In addition to the absolutely stunning country-side, the landscape is also dotted with medieval castles and towns with historical ties to the medieval-era. One such castle that is still standing is Berg Hohenburg. Used as a fortification along the Czech border, it sits atop a large hill and provides a breathtaking overlook onto the country side. The castle itself seems to be a standard fortification from the era. The Burg Hohenberg (2)stones that line the wall primarily consist of smooth river stones that were, in all likelihood, found in the stream adjacent to the castle.

The castle grounds are something straight from medieval stories and lore. With drawbridges, community gathering areas, and sprawling grassy knolls outside of the walls, this castle would have been absolutely stunning during its prime. That’s not to say that it is run-down or ugly in its current condition either. The castle has been remarkably preserved through the centuries. The main residential building, which lies next to the entrance to the grounds, is as large as many small hotels in the United States. Combined with the nature paths in back of the castle, an old bunker, and the community gathering area across another bridge within the castle, this lodging facility is as luxurious as hotels in America, but retains its medieval appeal.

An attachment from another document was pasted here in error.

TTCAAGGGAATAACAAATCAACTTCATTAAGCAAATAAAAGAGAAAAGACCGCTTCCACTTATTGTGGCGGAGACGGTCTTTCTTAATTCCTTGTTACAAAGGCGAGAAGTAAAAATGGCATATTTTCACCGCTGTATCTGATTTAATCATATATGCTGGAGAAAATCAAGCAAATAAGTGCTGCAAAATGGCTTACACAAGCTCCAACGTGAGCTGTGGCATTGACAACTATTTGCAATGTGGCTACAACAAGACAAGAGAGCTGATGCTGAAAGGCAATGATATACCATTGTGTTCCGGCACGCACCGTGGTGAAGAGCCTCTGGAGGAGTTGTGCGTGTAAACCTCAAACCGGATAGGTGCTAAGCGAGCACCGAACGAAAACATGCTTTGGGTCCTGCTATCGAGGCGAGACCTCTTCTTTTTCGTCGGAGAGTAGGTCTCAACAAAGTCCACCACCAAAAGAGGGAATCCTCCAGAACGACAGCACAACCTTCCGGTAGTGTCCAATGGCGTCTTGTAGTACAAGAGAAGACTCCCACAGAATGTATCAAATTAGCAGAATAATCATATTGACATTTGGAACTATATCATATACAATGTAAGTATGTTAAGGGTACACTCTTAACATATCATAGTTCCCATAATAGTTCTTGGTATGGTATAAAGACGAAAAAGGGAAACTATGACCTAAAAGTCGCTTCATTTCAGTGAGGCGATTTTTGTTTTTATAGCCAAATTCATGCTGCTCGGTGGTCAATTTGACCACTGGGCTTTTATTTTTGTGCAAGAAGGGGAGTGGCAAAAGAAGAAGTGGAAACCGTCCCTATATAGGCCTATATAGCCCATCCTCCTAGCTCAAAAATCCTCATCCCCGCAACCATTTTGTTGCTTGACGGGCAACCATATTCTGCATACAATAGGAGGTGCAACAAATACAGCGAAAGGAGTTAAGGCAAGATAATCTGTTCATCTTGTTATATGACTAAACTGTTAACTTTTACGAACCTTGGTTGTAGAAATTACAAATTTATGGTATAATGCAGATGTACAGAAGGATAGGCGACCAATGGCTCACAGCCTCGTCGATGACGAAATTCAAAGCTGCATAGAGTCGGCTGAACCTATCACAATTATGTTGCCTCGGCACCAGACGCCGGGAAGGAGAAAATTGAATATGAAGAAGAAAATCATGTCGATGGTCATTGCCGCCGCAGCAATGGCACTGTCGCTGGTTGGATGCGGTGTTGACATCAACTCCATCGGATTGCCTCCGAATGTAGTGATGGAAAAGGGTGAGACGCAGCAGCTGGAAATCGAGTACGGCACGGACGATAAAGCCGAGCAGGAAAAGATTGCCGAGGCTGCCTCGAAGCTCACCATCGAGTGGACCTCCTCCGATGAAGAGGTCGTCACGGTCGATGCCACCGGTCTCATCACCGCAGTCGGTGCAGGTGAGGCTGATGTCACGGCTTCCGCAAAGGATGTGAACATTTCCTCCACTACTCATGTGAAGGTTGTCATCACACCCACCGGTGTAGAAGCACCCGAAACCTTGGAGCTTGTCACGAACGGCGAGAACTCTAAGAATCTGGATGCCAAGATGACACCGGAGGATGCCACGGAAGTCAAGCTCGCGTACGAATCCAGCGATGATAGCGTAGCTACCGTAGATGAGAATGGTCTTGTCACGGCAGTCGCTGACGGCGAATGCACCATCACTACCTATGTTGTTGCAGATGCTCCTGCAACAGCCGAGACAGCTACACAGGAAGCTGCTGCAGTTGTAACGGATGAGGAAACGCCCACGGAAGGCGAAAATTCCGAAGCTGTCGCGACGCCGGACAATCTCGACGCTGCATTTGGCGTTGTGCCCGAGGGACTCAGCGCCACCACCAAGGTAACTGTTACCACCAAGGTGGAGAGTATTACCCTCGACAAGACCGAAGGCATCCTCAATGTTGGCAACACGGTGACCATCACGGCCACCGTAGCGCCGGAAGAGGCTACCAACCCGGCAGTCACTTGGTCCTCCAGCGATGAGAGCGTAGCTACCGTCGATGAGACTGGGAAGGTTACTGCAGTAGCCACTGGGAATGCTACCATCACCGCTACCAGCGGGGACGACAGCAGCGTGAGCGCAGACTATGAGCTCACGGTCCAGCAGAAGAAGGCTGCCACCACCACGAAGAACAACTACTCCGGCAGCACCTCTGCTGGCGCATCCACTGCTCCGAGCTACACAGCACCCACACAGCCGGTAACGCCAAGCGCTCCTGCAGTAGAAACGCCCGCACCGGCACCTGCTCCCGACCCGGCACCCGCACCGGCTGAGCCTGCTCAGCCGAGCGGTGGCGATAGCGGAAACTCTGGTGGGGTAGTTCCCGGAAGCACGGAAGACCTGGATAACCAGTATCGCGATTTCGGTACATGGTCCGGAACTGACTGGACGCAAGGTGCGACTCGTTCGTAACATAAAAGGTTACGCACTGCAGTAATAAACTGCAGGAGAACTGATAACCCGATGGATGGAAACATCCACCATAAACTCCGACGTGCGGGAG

Arzberg (5)The actual city of Arzberg is a gem also. The combination of buildings with historical facades and the cobblestone roads, along with the construction of modern windmills and paved roads, makes it easy to return to the past while staying connected with the modern-era.

Arzberg was primarily known for its fine porcelain products in decades past. This, however, is not the only thing to see and take away from Arzberg. Perhaps the Arzbergmost intriguing part of Arzberg is its citizens. When our group arrived, we were unsure what to expect. From the moment we stepped off of the train, though, we were immediately welcomed into the community. The only real way to describe their reception towards us is nostalgia. TheyArzberg (3) made us feel as though we always belonged there and had just returned home from a long trip. Immediately from the train, we went to Berg Hohenburg to unpack, and then went to meet Mayor Stefan Göcking. Once entering the city hall, we immediately realized how important the relationship between South Bend and Arzberg is. In the reception hall, we were greeted with a display case which houses the document of friendship between our two cities, along with other documents between South Bend and Arzberg.

Arzberg had so much more to offer than South Bend, even though it is not even one tenth its size. Where as South Bend offers quantity, Arzberg offers quality.  With such a deep culture and history, it is not surprising that I had such a wonderful experience and would go back in a heartbeat. It really gives you a sense of just where you are in the world and how much more there is to experience.